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(Stephanie Eddy/Stephanie Eddy for The Globe and Mail)
(Stephanie Eddy/Stephanie Eddy for The Globe and Mail)

Marshmallow fondant Add to ...

We’ve all seen beautiful cakes covered in a smooth picture-perfect finish of fondant at events and bakeries. It gives desserts that professional – aka expensive – look that tempts us to have a slice. Sadly, if that fondant is like most store-bought versionsthen we’re in for an unpleasant surprise. To be generous, most taste like a mix of cardboard and sugar with a chemical aftertaste. How can something that makes cakes look so good taste so bad?

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Luckily for all you aspiring cake decorators, creative DIY-ers, and parents on a dream-birthday-cake mission you can make a much tastier but equally beautiful fondant at home (and it’s surprisingly fun, almost reminiscent of playing with Play-Doh). All you need are marshmallows, icing sugar, shortening and some sort of colour scheme in mind for your fabulous creation. With Mother’s Day fast approaching it’s the perfect time to channel your inner dessert designer and surprise your mom with something special.

If you’ve never worked with fondant before it’s easy to get carried away planning your 17-layer rainbow cake, but it’s better to stick to a smaller decorating project like cupcakes or cookies. That way all you need to do is cut out shapes or letters with cookie cutters and adhere the fondant to your dessert with a little bit of icing. Voila! Pretty and professional.

Stephanie Eddy, who writes about her baking exploits at clockworklemon.com, lives in Okotoks, Alta.

  • Preparation time: 30 minutes
  • Ready time: 1 hr 30 minutes, including resting time


½ of a 400g bag of mini marshmallows (200g)

2½ cups icing sugar (300g)

1 tablespoon water

Vegetable shortening

Food colouring (optional)


This recipe makes enough for a batch of cupcakes or cookies. If you are covering a large layer cake with one colour then make a double batch.

Place the marshmallows in a large, microwave-safe mixing bowl. Toss them with the tablespoon of water to make them damp. Microwave for 30 seconds at a time until they are puffy and mostly melted. Measure out the icing sugar and place in a separate bowl (this makes it easier to add it in as you go).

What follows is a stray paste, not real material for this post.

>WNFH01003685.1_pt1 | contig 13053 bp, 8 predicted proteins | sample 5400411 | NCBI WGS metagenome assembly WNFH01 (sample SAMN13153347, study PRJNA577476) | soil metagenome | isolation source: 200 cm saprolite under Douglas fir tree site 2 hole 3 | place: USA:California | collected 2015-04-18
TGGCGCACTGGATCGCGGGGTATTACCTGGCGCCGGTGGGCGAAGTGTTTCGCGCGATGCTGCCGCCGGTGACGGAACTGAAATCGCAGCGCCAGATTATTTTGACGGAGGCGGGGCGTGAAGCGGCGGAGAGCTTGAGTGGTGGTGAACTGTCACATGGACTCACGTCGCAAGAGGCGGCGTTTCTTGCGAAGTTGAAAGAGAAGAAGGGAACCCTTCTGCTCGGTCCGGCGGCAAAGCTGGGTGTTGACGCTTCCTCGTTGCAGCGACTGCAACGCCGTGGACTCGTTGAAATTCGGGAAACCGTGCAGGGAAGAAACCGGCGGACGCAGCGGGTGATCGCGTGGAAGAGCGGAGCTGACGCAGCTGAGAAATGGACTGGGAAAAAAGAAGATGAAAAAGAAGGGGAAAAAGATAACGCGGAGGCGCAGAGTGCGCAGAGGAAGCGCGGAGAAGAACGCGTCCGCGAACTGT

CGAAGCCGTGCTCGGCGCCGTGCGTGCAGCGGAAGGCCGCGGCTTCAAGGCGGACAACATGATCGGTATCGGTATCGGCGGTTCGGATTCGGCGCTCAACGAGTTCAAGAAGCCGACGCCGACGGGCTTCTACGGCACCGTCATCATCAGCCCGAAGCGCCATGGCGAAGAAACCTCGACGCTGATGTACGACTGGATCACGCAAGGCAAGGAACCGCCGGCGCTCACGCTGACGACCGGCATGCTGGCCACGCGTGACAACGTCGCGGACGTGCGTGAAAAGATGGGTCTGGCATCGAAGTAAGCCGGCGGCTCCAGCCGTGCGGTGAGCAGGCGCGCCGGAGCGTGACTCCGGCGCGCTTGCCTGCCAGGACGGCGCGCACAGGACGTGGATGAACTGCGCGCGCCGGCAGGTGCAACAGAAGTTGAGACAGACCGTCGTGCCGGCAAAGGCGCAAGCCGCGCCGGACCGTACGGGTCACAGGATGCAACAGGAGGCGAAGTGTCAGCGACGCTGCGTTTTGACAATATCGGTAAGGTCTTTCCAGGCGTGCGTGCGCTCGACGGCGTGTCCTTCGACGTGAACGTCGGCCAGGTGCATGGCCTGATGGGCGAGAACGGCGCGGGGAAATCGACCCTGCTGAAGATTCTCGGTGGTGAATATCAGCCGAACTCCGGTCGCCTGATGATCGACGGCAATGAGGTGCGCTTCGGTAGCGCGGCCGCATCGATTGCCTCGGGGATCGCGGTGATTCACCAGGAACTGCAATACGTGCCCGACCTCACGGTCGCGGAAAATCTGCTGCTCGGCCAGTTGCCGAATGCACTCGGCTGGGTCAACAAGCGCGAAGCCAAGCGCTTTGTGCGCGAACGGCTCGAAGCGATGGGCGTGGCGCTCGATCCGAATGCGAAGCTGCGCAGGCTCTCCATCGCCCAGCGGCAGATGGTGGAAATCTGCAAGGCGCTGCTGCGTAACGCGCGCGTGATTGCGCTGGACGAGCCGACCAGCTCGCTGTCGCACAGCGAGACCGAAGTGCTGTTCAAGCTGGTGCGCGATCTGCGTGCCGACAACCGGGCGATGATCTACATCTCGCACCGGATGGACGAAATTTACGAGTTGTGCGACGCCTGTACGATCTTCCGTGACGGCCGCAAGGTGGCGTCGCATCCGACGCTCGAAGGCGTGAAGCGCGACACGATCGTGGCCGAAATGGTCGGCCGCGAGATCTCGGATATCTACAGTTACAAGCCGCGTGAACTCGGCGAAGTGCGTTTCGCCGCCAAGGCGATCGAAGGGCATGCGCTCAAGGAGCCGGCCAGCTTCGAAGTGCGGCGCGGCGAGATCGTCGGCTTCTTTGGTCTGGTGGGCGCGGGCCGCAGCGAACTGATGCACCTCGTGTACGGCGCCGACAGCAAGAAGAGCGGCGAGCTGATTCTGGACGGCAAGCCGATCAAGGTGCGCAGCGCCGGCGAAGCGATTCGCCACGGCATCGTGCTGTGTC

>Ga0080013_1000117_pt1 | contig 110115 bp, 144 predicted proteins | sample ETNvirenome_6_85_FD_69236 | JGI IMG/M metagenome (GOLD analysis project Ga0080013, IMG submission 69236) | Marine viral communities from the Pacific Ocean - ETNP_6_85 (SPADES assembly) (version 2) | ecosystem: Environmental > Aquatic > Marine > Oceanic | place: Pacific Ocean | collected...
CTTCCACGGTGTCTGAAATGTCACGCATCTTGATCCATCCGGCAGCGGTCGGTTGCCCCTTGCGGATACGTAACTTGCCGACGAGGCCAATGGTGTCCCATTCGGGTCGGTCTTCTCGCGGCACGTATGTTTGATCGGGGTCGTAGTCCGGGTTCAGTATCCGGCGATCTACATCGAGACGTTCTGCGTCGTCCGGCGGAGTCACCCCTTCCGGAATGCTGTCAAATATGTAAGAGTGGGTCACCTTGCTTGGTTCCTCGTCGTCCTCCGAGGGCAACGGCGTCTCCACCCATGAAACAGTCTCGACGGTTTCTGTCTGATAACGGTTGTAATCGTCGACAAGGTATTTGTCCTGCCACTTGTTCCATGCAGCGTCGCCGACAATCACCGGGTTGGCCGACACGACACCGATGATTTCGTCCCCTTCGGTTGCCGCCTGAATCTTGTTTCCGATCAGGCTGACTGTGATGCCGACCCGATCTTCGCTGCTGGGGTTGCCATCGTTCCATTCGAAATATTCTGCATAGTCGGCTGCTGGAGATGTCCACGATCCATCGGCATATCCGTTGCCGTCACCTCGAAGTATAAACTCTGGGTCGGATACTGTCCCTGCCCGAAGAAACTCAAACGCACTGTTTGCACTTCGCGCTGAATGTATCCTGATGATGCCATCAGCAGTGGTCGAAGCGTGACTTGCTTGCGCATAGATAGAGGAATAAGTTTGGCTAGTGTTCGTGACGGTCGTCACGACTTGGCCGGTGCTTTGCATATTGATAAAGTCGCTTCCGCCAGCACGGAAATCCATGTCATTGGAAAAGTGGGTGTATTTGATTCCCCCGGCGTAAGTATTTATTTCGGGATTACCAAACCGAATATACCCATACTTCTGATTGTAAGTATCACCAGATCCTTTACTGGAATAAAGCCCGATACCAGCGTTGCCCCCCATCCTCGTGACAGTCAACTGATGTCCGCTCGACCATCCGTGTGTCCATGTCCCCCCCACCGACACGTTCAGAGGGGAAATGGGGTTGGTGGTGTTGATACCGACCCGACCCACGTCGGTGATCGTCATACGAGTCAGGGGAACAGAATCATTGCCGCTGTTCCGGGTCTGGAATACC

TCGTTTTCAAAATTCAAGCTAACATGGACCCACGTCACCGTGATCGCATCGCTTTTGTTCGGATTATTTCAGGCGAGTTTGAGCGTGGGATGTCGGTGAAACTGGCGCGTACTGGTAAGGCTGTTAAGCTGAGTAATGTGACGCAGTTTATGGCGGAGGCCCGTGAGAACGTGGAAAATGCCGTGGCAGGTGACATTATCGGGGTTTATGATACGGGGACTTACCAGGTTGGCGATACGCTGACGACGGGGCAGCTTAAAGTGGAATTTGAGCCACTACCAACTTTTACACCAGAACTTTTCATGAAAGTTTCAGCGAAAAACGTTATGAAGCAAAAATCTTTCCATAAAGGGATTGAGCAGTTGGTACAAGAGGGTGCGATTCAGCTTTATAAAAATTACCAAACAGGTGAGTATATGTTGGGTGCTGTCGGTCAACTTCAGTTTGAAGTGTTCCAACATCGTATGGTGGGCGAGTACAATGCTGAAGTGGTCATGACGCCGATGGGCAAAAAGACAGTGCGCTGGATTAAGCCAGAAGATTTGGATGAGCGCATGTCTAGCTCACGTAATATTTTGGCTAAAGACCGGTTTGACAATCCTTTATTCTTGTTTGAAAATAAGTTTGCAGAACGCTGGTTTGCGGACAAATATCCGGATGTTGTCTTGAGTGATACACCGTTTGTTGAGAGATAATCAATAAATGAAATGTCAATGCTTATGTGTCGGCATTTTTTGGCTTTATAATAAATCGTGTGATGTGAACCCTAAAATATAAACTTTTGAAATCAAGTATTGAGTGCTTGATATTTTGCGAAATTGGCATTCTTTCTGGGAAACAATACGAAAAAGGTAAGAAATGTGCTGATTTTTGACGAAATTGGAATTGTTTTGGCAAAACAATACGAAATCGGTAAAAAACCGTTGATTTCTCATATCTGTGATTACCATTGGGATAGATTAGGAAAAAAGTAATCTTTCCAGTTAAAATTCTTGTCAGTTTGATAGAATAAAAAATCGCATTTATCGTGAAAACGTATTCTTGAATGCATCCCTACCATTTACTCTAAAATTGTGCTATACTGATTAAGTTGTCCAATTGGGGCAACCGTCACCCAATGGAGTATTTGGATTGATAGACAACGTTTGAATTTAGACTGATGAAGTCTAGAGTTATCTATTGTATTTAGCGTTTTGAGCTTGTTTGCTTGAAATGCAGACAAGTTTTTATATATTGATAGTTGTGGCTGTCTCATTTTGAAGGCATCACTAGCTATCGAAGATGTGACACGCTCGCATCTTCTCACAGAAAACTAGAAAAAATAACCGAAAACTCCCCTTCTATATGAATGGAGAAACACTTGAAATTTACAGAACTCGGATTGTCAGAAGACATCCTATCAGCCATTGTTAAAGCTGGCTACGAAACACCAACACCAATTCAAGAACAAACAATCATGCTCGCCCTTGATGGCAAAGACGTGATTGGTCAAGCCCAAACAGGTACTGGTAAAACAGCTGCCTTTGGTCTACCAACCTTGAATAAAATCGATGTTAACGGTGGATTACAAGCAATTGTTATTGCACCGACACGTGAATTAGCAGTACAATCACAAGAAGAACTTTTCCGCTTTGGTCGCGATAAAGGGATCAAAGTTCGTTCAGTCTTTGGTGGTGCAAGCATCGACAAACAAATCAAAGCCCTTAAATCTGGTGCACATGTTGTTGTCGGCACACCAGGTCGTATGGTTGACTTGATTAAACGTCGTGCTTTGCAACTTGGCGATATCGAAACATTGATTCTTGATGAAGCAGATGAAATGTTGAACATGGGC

Grease a spoon or spatula with some vegetable shortening and stir marshmallows until smooth. If you are colouring your fondant, then stir in some food colouring. The gel or powdered food colouring works better than the liquid. If you are using liquid food colouring you may need to add a bit of extra icing sugar.

Stir about a ¼ cup of the icing sugar into the melted marshmallows. A lot will stick to the spoon but don't worry about it, or try to scrape it off. Keep adding icing sugar into the bowl, and using the spoon or spatula to stir and stretch the marshmallow and incorporate the sugar.

When half of the sugar has been added to the bowl and worked into the marshmallow, use the shortening to generously grease your hands and begin to gently knead the remaining sugar into the fondant. At first it will feel very soft and puffy, but as you work in the rest of the sugar the fondant will become more firm and dough-like. Keep kneading until all of the sugar has been incorporated.

Take the fondant out of the bowl and place it on a clean counter. Knead a teaspoon or two of shortening into it to get rid of the powdered sugar from the outside and to keep it from drying out. If your fondant is still very sticky at this point, put it back in the bowl and add icing sugar, a tablespoon at a time, until it’s easier to handle.

Cover the fondant with a piece of plastic wrap and stick in a Ziplock bag. Allow to rest for about an hour to cool to room temperature.

When you are ready to decorate, grease your work surface well with shortening. Knead your fondant to get it workable, and then roll out to your desired thickness (I’d recommend 2 mm to ¾ cm). If the fondant is a few days old then you can get it workable again by putting it in the microwave for 2 seconds at a time. Even stubborn fondant will give in after a little bit of heat and being kneaded on a greased surface.

You can use the fondant to cover iced cakes, cupcakes or cookies. Use round cookie cutters of different sizes for cute and easy polka dots or cut the fondant into even strips to layer for a striped effect. Shapes like hearts and flowers look great on icing or on top of a base layer of fondant. Leftovers can be stored for up to three months wrapped in plastic in Ziplock bags at room temperature in a cool spot away from direct sunlight.

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